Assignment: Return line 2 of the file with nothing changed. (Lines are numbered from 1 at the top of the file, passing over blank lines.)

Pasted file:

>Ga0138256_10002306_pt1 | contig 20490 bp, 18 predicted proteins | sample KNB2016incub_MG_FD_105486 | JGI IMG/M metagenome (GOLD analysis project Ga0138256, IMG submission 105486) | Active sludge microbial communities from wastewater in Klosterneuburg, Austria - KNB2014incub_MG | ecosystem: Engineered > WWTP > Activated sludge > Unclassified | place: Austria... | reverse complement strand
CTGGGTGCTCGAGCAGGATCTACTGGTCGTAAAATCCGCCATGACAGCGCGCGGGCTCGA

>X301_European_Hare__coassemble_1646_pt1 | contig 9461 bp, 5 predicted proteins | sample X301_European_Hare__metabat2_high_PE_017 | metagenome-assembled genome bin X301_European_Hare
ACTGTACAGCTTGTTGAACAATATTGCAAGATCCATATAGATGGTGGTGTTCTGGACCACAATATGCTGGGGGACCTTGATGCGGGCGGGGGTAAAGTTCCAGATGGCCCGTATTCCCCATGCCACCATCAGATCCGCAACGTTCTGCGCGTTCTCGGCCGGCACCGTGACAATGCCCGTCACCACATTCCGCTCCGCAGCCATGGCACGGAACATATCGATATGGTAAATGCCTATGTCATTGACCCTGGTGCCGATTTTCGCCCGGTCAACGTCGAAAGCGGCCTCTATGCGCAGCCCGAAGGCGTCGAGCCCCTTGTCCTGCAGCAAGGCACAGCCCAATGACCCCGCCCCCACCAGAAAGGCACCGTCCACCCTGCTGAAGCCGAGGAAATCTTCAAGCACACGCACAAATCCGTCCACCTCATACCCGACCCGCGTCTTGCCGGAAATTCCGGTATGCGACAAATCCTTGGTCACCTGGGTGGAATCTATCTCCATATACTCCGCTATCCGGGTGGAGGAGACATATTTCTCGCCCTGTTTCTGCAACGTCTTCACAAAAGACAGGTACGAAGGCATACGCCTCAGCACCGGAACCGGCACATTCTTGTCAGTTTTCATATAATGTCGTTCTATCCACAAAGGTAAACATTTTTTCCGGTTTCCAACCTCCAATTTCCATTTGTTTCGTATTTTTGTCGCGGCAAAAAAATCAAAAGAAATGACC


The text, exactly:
CTGGGTGCTCGAGCAGGATCTACTGGTCGTAAAATCCGCCATGACAGCGCGCGGGCTCGA